Japanese defense forces will participate for the first time in Indonesia’s Garuda Shield military exercises next month, Japanese Prime Minister Kishida Fumio announced today, following talks with Indonesian President Joko “Jokowi” Widodo.
According to Reuters, Kishida confirmed that Japan’s Self-Defence Forces would take part in the annual exercises, which will be held in Indonesia from August 1 to 14, with an expanded slate of participating countries. The two nations also agreed to cooperate more closely on energy, with Kishida saying Indonesia was a “key strategic partner for Japan.”
Kishida’s announcement of Japan’s involvement followed a statement from the U.S. Indo-Pacific Command (INDOPACOM) that mentioned Japan’s inaugural participation in the exercises. This year’s iteration of the exercises will be “significantly larger in scope and scale than previous exercises,” the statement added, and Japan will not be the only nation participating or observing for the first time. Australia and Singapore will also take part in the exercises, while eight other countries, including France, India, and Malaysia, will join as “observer nations.”
According to the statement, Garuda Shield, which has been held between the Indonesian National Armed Forces and INDOPACOM since 2009, is “designed to strengthen interoperability, capabilities, trust, and cooperation built over decades of shared experiences.”
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The involvement of Japanese defense forces in the exercises marks a milestone in the evolving defense relationship between Japan and Indonesia. Meeting with Jokowi in Tokyo today, Kishida said that Japan hoped to work with Indonesia to realize a “free and open Indo-Pacific region,” code for joint efforts to counter Beijing’s rising power and influence, the Japan Times reported.
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The summit between Jokowi and Kishida was the second between the two leaders following a meeting in Jakarta in late April, during which they pledged to “further strengthen the strategic partnership between the two countries.”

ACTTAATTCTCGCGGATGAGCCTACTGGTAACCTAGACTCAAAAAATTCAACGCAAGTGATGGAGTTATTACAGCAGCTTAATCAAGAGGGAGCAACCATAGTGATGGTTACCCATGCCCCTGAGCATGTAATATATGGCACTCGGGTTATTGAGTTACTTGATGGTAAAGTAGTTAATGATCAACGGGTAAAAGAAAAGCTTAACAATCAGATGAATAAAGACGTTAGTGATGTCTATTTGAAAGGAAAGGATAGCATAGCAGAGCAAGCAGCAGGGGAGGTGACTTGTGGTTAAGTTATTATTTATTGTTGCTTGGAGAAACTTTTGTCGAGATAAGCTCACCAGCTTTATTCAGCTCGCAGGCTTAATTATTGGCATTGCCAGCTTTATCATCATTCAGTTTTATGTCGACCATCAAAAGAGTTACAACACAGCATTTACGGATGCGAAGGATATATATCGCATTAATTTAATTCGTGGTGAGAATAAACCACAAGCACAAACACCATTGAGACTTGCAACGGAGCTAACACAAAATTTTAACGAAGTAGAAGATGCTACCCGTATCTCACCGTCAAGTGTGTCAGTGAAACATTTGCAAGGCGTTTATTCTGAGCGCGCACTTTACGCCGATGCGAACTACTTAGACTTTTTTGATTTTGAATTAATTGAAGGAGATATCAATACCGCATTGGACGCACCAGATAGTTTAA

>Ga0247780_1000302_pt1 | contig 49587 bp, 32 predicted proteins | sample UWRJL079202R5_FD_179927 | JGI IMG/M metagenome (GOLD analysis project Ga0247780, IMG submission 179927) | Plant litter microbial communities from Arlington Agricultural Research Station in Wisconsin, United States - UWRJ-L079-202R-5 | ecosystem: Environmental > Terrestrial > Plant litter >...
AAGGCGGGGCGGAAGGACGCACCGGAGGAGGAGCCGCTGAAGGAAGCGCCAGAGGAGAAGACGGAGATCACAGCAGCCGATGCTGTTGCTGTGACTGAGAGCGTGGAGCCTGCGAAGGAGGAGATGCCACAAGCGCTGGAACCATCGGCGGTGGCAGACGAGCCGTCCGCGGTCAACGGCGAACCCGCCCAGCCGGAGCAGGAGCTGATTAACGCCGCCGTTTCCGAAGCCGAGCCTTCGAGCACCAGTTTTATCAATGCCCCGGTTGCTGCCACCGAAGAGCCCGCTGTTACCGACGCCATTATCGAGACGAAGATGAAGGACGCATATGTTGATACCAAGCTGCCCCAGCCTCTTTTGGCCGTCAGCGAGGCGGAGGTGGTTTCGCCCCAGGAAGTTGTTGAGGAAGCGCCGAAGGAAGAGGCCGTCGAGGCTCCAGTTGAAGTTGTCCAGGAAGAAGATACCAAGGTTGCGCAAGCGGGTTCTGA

There is a lot pushing the two nations into closer alignment, beginning with their maritime orientation and common anxiety about the destabilizing impacts of China’s growing maritime clout and assertiveness in the East and South China seas. While Indonesia does not describe itself as a formal claimant to the South China Sea, recent years have seen periodic tensions in the waters around the Natuna Islands, which are bisected by Beijing’s “nine-dash line” maritime claim. Indeed, this anxiety about Chinese capabilities and intensions is shared to various extents in the region at large, which explains the growing roster of nations participating in the Garuda Shield exercises.
This further strengthening of the strategic partnership between Tokyo and Jakarta comes a day after the Indonesian president stopped in China for talks with President Xi Jinping and Premier Li Keqiang, part of a three-nation tour of East Asia. During the talks, the two sides pledged to scale up their already flourishing trade relationship and expand cooperation in areas such as agriculture and food security.
A statement from Jokowi’s office cited by the Associated Press said he described China as Indonesia’s “comprehensive strategic partner.” “We must fill this partnership with cooperation that is beneficial for our country, and at the same time for the region and the world,” the statement quoted Widodo as saying.
Building economic ties with China, in order to underwrite his domestic political agenda, while establishing a web of security partnerships designed to hold the line against maritime incursions by Chinese fishing boats and maritime militia vessels: one could hardly ask for a more handy demonstration of Jokowi’s foreign policy of “pragmatic equidistance.”